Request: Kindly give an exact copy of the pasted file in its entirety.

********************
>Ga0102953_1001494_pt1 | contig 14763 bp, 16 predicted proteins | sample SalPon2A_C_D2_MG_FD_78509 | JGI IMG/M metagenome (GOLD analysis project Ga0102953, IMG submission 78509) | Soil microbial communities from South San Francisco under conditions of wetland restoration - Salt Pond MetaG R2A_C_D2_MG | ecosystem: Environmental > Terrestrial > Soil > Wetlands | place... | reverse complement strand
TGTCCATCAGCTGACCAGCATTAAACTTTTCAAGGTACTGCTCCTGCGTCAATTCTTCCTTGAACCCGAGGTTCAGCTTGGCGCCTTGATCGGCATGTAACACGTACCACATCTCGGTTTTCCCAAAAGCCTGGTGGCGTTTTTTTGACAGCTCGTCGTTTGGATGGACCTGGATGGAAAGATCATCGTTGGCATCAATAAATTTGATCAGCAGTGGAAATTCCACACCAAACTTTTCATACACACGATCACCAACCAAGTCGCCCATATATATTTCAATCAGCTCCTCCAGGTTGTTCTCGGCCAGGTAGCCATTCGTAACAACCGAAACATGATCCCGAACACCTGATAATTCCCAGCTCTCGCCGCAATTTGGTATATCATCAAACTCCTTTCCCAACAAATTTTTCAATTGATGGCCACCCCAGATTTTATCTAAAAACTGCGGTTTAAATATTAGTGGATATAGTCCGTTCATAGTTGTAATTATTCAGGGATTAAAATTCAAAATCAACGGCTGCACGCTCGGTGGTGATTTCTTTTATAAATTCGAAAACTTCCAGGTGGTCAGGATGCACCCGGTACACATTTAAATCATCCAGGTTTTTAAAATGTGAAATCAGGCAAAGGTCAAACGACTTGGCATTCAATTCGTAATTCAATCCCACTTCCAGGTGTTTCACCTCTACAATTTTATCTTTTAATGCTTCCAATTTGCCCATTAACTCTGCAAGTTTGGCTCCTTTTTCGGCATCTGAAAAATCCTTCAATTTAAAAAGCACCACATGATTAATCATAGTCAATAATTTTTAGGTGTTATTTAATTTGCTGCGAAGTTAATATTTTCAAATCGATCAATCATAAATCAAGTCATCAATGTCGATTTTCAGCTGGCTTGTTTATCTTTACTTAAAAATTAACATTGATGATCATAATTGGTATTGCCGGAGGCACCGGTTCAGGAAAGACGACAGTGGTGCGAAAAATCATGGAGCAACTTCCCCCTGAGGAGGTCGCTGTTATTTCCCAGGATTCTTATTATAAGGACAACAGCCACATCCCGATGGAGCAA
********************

>Ga0102953_1001494_pt1 | contig 14763 bp, 16 predicted proteins | sample SalPon2A_C_D2_MG_FD_78509 | JGI IMG/M metagenome (GOLD analysis project Ga0102953, IMG submission 78509) | Soil microbial communities from South San Francisco under conditions of wetland restoration - Salt Pond MetaG R2A_C_D2_MG | ecosystem: Environmental > Terrestrial > Soil > Wetlands | place... | reverse complement strand
TGTCCATCAGCTGACCAGCATTAAACTTTTCAAGGTACTGCTCCTGCGTCAATTCTTCCTTGAACCCGAGGTTCAGCTTGGCGCCTTGATCGGCATGTAACACGTACCACATCTCGGTTTTCCCAAAAGCCTGGTGGCGTTTTTTTGACAGCTCGTCGTTTGGATGGACCTGGATGGAAAGATCATCGTTGGCATCAATAAATTTGATCAGCAGTGGAAATTCCACACCAAACTTTTCATACACACGATCACCAACCAAGTCGCCCATATATATTTCAATCAGCTCCTCCAGGTTGTTCTCGGCCAGGTAGCCATTCGTAACAACCGAAACATGATCCCGAACACCTGATAATTCCCAGCTCTCGCCGCAATTTGGTATATCATCAAACTCCTTTCCCAACAAATTTTTCAATTGATGGCCACCCCAGATTTTATCTAAAAACTGCGGTTTAAATATTAGTGGATATAGTCCGTTCATAGTTGTAATTATTCAGGGATTAAAATTCAAAATCAACGGCTGCACGCTCGGTGGTGATTTCTTTTATAAATTCGAAAACTTCCAGGTGGTCAGGATGCACCCGGTACACATTTAAATCATCCAGGTTTTTAAAATGTGAAATCAGGCAAAGGTCAAACGACTTGGCATTCAATTCGTAATTCAATCCCACTTCCAGGTGTTTCACCTCTACAATTTTATCTTTTAATGCTTCCAATTTGCCCATTAACTCTGCAAGTTTGGCTCCTTTTTCGGCATCTGAAAAATCCTTCAATTTAAAAAGCACCACATGATTAATCATAGTCAATAATTTTTAGGTGTTATTTAATTTGCTGCGAAGTTAATATTTTCAAATCGATCAATCATAAATCAAGTCATCAATGTCGATTTTCAGCTGGCTTGTTTATCTTTACTTAAAAATTAACATTGATGATCATAATTGGTATTGCCGGAGGCACCGGTTCAGGAAAGACGACAGTGGTGCGAAAAATCATGGAGCAACTTCCCCCTGAGGAGGTCGCTGTTATTTCCCAGGATTCTTATTATAAGGACAACAGCCACATCCCGATGGAGCAA